Last week, I forgave a man whom I’ve never met. I don’t know his name; I don’t know anything about him, except that Carolyn Stauffer shared a story about him in chapel last year during Take Back The Night. That’s when I learned that he is a father, or was a father, if his daughter survived what he did to her.
I swallowed that story and carried it with me, and for a year it festered in my gut like a chronic disease. I was angry, trying to understand how I am made out of the same dust as this man, and I was frustrated that no one else seemed to respond with the same degree of loathing and confusion as I had.
Last week with Yom Kippur so close and my own restorative justice process about to be completed, I forced myself to sit down with a paper and pen and demanded of myself, “Process.”
Process… I hate to begin it, especially when it is so grown into my fibers that I know it will hurt to bring it out and look at it. The only thing that got my pen to that paper was will power, because I knew that in sickness, a person usually feels better after purging. So, process. I processed.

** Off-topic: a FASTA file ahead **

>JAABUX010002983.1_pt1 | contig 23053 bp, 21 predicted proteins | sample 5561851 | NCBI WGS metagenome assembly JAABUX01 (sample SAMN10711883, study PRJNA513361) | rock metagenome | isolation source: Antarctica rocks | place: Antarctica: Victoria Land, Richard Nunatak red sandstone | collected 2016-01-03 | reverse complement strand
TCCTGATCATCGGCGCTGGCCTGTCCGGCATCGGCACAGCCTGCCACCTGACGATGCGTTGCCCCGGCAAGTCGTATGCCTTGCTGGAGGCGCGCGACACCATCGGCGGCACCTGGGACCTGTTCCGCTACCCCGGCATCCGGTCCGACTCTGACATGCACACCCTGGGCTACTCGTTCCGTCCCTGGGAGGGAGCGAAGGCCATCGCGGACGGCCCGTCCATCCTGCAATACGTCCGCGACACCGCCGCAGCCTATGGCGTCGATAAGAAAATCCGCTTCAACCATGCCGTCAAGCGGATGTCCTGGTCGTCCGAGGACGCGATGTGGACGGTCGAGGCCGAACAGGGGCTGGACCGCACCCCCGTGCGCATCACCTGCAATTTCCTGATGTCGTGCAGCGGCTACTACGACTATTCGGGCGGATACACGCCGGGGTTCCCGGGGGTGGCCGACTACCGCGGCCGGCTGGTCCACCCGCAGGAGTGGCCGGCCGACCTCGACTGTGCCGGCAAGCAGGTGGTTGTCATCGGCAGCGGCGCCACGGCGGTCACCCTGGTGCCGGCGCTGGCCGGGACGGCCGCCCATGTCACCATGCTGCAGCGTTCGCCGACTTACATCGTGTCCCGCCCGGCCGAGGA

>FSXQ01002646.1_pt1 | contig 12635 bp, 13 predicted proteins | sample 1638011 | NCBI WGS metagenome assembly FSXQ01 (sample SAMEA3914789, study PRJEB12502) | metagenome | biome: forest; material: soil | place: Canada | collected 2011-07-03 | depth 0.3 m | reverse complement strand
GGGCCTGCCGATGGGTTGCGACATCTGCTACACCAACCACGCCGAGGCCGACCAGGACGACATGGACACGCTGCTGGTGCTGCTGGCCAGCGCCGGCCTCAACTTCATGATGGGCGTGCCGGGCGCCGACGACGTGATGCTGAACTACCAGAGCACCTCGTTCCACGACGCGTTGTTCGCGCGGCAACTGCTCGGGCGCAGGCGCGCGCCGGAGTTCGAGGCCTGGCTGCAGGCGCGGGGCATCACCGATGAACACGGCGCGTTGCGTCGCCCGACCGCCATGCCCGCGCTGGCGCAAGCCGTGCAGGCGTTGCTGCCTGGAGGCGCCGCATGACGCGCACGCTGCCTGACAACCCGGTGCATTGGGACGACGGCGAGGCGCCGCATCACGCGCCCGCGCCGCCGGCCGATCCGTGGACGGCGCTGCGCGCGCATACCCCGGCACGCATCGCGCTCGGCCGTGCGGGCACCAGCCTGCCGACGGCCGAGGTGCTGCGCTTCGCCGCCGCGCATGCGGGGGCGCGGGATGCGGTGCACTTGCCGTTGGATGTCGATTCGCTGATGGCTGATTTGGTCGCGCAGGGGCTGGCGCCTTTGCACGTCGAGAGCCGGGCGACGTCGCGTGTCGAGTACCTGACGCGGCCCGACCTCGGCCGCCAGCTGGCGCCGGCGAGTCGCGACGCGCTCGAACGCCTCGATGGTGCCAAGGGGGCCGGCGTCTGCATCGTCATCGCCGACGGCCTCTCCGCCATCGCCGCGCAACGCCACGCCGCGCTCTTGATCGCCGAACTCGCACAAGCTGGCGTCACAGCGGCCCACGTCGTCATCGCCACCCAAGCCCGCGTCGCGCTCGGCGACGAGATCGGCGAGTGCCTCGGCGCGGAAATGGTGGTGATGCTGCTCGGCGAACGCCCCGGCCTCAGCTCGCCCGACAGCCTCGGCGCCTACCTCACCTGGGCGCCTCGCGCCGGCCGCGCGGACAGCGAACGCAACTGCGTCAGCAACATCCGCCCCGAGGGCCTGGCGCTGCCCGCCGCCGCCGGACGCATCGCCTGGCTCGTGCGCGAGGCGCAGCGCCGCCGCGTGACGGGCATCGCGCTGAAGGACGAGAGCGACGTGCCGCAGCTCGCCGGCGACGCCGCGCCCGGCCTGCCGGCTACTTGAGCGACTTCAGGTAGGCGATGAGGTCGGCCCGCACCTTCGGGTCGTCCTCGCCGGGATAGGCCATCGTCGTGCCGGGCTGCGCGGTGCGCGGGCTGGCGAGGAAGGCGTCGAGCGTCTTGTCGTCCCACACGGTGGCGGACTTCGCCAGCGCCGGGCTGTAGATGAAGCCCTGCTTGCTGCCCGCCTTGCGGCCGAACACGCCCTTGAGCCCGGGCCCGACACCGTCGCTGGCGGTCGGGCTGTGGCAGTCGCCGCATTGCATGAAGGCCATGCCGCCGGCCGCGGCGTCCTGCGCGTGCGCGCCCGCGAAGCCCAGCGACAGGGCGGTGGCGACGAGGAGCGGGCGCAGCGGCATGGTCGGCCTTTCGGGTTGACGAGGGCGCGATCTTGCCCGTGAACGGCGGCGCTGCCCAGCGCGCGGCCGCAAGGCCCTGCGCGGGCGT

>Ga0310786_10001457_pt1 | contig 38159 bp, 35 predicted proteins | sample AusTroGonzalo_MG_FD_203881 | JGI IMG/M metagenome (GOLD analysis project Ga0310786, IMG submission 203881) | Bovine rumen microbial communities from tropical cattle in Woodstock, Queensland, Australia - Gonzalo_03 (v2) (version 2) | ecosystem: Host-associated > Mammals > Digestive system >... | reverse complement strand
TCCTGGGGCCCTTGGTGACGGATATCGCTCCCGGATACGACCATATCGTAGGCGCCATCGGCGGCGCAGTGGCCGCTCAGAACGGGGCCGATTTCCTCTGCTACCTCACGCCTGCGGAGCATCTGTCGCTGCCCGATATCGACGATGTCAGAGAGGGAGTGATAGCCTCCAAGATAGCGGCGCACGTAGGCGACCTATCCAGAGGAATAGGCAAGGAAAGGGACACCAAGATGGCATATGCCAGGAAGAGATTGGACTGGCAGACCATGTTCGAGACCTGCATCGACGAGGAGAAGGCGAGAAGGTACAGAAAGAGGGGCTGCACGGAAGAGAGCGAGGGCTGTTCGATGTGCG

I got the images from my heart and from my gut and I spilled them onto paper, away from my body, in a place where I could recognize my thoughts and feelings for what they are, and then accept that part of who I am. Then if I can, change me by (of all things) forgiveness.
Forgiveness is an emphatic rest. A torrential calm. Confusing, and warm. How relieving, that after forgiving someone, I can listen without judging, without anger, and just relate to them as one human being to another. What a simple truth that is so difficult to practice in conflict!
I forgave him… and if I ever speak with him, I will ask him to forgive me for holding his story too long and letting it fester.
Afterwards, I told myself that I felt like I had also forgiven all peoples who abuse others… to a degree. I’m not ready to make a commitment to forgive everyone, ever …But that is what God did, isn’t it?
Aly Zimmerman, Contributing Writer